Nia Palmares pursues a more creative,
just and free life for everyone.
We build freedom in the first person.
We help people find themselves
in the center of their experiences,
We live and do this work with
vision that sees beyond what is,
and wisdom that evokes legacy.

We are a consulting firm that believes free people do their best work and live their best lives, so we work to make it so.  We offer professional development and executive coaching using research-based approaches to organizational change, and the methods we use appreciate individuals and the groups they make holistically and systemically.  We exercise design thinking practices to generate visions of things unseen.  We lean on the insights and gifts of King, Davis and Coates as much as Hurston, Kincaid and Beatty – Lee, Rhimes and Peele – Pryor, Cho and Chapelle. 

Our work sees the intersections of identity and power as foundational to every organization and experience, and we believe that changing relationships to identity and power is what changes organizations and experiences.  Those shifts are difficult.  Those shifts are virtuous.  They are equity and justice.  They are the conditions that make diversity and inclusion possible.  They are the focus of our mission, the objects of our imagination, and pieces of the legacy we extend.

Our Name


Nia is the fifth of Kwanzaa’s seven principles. Each principle guides a day of reflection and emphasizes a collective way of being. They highlight how each part – of our communities, our relationships and our lives – contributes to the whole of society. Just as the foot, hand, eye and ear benefit the one body, Kwanzaa’s principles remind us that all of our unique abilities and activities join all things that work together for good.

Nia is a Swahili word that translates best as “intention.” The day of Kwanzaa devoted to Nia calls us to reflect on our purpose, to be deliberate in naming our motivations, and ensure the cause is noble, generous and uplifting. A deep dive into the question of “Why?” should discover answers fortified in abundance and draped with unconditional love.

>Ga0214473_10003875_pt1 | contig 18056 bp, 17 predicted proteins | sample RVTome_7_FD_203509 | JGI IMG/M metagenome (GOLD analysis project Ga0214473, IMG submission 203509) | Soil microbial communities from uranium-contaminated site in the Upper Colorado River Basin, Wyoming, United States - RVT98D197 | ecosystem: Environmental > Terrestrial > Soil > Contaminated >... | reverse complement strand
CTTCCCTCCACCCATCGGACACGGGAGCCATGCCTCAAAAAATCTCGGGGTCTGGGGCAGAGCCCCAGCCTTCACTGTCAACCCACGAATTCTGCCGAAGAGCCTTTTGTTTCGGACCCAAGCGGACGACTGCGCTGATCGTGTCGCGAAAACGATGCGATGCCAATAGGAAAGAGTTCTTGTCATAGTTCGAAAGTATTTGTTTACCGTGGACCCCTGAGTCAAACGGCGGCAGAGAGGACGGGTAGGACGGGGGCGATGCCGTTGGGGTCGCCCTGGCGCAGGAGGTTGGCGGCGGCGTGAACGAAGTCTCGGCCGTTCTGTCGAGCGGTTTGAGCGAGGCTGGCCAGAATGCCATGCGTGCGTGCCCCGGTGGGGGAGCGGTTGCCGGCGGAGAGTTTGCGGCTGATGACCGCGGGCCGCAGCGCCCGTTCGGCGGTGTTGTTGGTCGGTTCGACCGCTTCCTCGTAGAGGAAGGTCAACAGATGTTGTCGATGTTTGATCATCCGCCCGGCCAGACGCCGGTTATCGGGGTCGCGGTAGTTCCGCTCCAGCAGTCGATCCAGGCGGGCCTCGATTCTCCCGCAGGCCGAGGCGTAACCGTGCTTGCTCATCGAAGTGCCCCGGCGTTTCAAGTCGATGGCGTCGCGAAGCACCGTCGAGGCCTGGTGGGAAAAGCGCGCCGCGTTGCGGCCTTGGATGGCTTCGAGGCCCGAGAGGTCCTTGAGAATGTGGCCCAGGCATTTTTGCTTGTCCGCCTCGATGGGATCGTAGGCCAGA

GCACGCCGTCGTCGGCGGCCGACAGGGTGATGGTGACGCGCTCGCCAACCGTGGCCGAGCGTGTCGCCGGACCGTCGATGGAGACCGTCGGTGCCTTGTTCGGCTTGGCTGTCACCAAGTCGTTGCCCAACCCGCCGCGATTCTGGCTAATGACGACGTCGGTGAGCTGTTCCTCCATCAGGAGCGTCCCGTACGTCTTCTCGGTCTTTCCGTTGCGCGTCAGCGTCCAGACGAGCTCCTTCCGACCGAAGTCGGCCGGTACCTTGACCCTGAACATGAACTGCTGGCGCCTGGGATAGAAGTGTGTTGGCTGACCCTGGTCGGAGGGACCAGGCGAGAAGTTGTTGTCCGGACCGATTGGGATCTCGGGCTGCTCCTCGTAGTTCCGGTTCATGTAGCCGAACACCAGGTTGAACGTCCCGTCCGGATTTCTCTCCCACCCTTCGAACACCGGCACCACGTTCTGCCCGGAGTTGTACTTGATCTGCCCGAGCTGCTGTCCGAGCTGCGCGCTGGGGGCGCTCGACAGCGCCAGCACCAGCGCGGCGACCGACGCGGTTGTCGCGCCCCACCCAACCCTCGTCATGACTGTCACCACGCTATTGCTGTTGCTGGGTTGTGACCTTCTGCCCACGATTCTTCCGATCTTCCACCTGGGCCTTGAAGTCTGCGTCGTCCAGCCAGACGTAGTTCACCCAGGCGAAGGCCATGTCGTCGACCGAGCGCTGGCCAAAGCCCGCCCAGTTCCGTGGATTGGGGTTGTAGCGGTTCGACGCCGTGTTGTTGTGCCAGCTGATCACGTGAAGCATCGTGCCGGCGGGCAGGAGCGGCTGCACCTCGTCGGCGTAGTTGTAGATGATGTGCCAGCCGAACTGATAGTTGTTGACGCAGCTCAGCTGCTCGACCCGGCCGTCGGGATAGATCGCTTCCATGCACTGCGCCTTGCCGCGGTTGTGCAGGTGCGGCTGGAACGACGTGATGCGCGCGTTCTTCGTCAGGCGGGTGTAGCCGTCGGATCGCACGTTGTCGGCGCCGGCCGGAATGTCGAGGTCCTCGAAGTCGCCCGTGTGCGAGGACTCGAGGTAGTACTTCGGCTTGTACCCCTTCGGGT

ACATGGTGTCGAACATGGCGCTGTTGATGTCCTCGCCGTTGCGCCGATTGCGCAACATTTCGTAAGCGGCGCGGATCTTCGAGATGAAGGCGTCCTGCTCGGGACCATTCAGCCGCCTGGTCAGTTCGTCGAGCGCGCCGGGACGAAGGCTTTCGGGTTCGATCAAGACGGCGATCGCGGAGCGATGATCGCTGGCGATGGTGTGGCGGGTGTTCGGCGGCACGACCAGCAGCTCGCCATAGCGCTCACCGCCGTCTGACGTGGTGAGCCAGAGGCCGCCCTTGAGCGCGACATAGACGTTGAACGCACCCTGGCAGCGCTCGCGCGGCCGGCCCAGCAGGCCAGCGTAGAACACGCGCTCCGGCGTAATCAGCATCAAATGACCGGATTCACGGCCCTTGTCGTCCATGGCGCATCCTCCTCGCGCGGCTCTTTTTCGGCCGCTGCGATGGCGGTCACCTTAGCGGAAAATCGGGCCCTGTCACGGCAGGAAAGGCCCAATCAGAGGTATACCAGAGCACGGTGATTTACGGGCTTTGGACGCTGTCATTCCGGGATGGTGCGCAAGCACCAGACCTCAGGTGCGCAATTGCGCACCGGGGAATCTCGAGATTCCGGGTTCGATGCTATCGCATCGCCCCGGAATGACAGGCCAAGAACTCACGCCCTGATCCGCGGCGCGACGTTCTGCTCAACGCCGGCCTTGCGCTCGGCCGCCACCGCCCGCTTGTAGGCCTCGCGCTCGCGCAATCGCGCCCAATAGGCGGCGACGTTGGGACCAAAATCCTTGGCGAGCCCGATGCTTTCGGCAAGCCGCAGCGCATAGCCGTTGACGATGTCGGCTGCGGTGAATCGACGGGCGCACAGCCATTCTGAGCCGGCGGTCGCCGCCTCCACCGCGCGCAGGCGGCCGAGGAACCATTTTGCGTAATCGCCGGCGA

That’s Nia.

What’s our why? The answer comes from the story of Palmares.


Over the course of the Maafa, enslaved Africans in Brazil manifest their will to be free. In the 17th century, through fight or flight, their self-determination took them miles away from sugar plantations and into the Amazon. There in the jungle, groups of people, fifty to one hundred per, built settlements called macambos so that they could live away from their captors and with each other. In the easternmost part of South America, several macombos formed an alliance to ward off colonial military attacks. With a common history, a common enemy and a common purpose came a shared identity – Quilombo dos Palmares. It would stand as a living testament to freedom for 98 years (1596-1694), defeat six European armies, and birth generations of sovereign people in the shadow of the world’s largest slavery project.

Scholars vary in their count of Palmares’ population. The low sits at 10,000. The high is at 20,000. We know, even absent a census, Palmares was a society informed and sustained by the diversity of its masses. Political leaders and royal families created a government with Angolan principles and European practices. Religious leaders worshiped the Divine with Bantu, Indigenous and Catholic customs. The citizens of Palmares were primarily self-emancipated Africans and included Indigenous people, Muslim people, Jewish people, and Portuguese people. Anyone outcast in the colonists’ society could and did find acceptance in Palmares. What it took to live free, Palmares inherited, discovered, invented, and built, and then they taught it to everyone.

All of this is more than noble. More than amazing. More than praiseworthy. Still, a final detail earned the eponym for this company.

To add to their numbers, Palmares would frequently send its soldiers to raid nearby colonial settlements. After the fight, or perhaps without one, enslaved people would be brought from the plantations to the jungle and learn an unforgettable law. If the soldiers met you in bondage, bondage is where you’d start - even in Palmares. You don’t get your freedom until you free someone else.

This company is named in honor of the priority, ethic and accomplishment of freedoms that Palmares expressed.

May we be worthy.